New York City Mayor Eric Adams announced Wednesday, January 10th, a partial reversal of budget cuts previously set in November, affecting the NYPD and FDNY.
Mayor Adams’ decision, primarily influenced by updated and lower cost estimates for managing migrant inflows, will see the reinstatement of a police academy class and the continuation of staffing a fifth firefighter in 20 engine companies.
As a result of the budget being restored, 600 new recruits will join the ranks of the NYPD, as announced by Adams’ office.
NYPD Police Commissioner Edward Caban said, “We need every officer we can get, which is why today is a great day for the NYPD.”
At the City Hall media briefing, Adams remained tight-lipped about potential reprieves for other city agencies affected by the November budget cuts.
He indicated that Budget Director Jacques Jiha would provide more details during the upcoming preliminary city budget announcement for the fiscal year 2025.
The city administration’s move is seen as a strategic attempt to mend Adams’ tarnished political image rather than a significant fiscal adjustment.
The budget restoration, a mere $37 million of the previously announced $3.7 billion in cuts, arrives ahead of Adams’ upcoming annual budget discussions with the City Council.
City Council Member Justin Brannan, chair of the finance committee, critiqued the Mayor’s approach, highlighting inconsistencies in his rationale and questioning the credibility of the city’s budget narrative.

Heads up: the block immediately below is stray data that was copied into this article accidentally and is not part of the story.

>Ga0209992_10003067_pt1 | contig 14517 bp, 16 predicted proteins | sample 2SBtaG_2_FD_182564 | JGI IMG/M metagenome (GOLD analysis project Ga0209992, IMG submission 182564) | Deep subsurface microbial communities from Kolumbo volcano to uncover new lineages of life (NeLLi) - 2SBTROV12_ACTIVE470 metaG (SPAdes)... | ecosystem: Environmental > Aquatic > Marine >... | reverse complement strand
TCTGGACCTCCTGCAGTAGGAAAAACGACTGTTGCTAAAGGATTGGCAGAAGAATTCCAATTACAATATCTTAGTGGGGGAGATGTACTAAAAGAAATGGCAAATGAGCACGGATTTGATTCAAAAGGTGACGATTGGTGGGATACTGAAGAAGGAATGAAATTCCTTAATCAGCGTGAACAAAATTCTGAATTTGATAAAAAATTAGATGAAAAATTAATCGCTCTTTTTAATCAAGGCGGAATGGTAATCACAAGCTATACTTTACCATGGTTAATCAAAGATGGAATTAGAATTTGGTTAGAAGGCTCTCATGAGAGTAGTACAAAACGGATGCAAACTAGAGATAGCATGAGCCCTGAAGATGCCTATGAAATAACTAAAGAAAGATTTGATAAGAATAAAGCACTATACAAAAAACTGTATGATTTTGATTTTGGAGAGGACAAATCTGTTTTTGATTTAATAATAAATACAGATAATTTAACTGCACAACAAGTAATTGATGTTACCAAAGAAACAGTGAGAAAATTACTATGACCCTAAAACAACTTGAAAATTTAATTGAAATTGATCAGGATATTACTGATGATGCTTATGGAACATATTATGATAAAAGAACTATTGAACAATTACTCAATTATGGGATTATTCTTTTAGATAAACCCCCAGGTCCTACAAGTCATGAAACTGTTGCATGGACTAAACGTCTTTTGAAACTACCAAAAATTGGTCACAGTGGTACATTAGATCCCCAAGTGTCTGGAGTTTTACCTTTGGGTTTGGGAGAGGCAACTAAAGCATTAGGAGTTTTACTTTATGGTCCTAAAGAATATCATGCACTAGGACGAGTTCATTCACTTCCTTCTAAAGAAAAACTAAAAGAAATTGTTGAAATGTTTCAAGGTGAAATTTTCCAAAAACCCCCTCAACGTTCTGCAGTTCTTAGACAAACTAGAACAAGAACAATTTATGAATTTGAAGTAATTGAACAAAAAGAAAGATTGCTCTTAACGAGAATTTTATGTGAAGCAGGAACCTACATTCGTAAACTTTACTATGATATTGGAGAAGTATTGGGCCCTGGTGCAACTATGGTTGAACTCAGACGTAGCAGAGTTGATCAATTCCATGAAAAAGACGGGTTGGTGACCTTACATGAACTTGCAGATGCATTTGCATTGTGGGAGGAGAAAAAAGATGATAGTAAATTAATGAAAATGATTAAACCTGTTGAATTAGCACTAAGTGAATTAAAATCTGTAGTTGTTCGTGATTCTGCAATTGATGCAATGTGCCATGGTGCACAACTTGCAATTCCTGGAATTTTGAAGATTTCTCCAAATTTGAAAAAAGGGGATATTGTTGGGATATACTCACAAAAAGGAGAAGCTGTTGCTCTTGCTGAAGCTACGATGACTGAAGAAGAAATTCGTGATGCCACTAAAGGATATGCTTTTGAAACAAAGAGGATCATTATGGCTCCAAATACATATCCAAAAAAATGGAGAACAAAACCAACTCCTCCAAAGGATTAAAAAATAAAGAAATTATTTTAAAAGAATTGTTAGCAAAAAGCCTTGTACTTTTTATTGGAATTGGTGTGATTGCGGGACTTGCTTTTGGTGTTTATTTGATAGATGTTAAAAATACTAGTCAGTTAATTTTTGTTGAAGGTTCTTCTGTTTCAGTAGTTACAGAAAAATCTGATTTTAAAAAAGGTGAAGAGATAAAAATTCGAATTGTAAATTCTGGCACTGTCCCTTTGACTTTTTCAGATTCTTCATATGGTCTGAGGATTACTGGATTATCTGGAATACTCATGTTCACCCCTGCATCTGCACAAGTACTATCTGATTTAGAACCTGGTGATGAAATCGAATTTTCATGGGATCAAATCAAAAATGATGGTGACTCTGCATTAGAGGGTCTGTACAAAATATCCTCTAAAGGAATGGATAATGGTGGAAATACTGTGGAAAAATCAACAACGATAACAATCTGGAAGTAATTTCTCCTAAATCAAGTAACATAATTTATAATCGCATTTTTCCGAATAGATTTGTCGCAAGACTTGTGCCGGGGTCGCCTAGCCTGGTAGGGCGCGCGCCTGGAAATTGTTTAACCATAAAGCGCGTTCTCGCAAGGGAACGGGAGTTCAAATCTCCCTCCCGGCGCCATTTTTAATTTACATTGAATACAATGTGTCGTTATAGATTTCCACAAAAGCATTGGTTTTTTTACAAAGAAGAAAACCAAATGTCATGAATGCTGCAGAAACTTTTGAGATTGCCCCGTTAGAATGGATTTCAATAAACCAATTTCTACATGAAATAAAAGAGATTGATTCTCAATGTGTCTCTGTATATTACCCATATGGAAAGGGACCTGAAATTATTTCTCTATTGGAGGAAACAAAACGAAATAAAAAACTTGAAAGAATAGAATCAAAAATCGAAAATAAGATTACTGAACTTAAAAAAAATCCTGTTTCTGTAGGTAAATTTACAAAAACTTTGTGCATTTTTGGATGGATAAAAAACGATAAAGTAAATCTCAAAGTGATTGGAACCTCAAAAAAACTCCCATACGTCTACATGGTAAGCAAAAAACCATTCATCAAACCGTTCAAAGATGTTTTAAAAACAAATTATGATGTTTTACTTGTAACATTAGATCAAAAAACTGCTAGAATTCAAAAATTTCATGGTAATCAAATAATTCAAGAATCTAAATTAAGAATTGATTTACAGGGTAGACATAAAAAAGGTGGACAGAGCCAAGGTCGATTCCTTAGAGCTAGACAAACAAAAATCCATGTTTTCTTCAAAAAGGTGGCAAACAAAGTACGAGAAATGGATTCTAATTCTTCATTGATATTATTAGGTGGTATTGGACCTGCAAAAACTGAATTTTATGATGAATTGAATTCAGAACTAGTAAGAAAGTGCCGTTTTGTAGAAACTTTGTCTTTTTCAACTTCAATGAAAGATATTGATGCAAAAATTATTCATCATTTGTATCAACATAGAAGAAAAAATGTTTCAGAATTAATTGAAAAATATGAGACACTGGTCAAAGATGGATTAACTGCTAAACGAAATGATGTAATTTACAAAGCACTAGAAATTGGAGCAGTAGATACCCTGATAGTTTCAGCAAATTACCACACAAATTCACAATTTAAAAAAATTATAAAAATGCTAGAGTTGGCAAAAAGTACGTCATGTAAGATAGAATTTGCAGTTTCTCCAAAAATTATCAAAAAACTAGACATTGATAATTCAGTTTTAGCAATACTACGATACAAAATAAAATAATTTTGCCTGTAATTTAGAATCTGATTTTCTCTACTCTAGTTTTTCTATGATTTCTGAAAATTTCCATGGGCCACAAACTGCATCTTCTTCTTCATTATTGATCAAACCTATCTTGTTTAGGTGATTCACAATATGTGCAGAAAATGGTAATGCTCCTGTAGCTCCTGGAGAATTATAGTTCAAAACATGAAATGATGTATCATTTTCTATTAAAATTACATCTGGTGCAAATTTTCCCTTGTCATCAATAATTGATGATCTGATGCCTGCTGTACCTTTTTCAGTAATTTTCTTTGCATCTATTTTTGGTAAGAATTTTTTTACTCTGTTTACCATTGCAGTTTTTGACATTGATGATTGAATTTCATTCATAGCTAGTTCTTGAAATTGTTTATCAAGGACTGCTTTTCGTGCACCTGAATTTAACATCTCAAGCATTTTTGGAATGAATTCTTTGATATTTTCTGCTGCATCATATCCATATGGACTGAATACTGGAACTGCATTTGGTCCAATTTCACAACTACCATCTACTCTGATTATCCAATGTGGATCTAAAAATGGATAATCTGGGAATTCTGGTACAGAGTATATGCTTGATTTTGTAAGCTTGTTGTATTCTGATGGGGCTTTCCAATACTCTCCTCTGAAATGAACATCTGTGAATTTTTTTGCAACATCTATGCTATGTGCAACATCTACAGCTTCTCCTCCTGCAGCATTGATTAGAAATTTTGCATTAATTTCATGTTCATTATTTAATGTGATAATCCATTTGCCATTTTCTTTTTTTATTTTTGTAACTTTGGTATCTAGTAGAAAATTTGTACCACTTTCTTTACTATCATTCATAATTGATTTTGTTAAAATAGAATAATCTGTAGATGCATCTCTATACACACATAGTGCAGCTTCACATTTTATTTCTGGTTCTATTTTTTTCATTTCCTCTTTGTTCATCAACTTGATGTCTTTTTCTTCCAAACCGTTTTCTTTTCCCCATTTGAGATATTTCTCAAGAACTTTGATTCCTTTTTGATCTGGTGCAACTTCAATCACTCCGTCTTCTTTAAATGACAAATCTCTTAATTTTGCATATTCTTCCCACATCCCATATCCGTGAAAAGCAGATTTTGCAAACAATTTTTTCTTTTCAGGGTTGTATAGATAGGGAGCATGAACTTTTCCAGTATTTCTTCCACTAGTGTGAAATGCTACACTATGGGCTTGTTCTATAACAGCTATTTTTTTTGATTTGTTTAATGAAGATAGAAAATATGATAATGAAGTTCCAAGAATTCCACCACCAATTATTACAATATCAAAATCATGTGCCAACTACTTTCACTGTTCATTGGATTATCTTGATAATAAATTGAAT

Brannan stated, “The mayor is doing a budget dance with himself, and his rhetoric is out of step with the math.”
Mayor Adams has been vocal about the necessity of budget cuts to balance the substantial costs associated with the city’s migrant housing and services.
However, the City Council, led by its Democratic majority, has disputed Mayor Adams’ approach, suggesting that tax revenue projections were underestimated.
Council projections estimate an additional $1.5 billion in tax revenue than the mayor’s team’s forecasts for the fiscal years 2024 and 2025.
Democratic City Council members argue that the surplus is substantial enough to overturn a range of cuts proposed by Mayor Adams.
These cuts, if implemented, would have led to the suspension of weekend library services throughout the city, hindered sanitation operations, and various educational initiatives, among other consequences.
Brooklyn Councilman Justin Brannan commended the reversal of cuts to the NYPD and FDNY but urged the mayor to reconsider spending reductions in other sectors.
The decision to roll back these budget cuts stems from an improved revenue outlook and decreased estimated costs for migrant-related expenses, dropping from $12 billion to approximately $10 billion through mid-2025.
However, specific financial details justifying the reversal remain undisclosed. The budget gap for the upcoming fiscal year, starting July 1, still looms at $7 billion.
Andrew Rein, head of the Citizens Budget Commission, acknowledged the necessity of cutting migrant spending and maintaining strong revenues while also emphasizing the city’s need to reduce planned spending to address next year’s budget gap effectively.
The November budget cuts had sparked widespread concern among New Yorkers, with a recent Quinnipiac University poll indicating that 83% feared personal impact from these reductions.
Concurrently, Adams’ approval rating has plummeted to a low of 28%.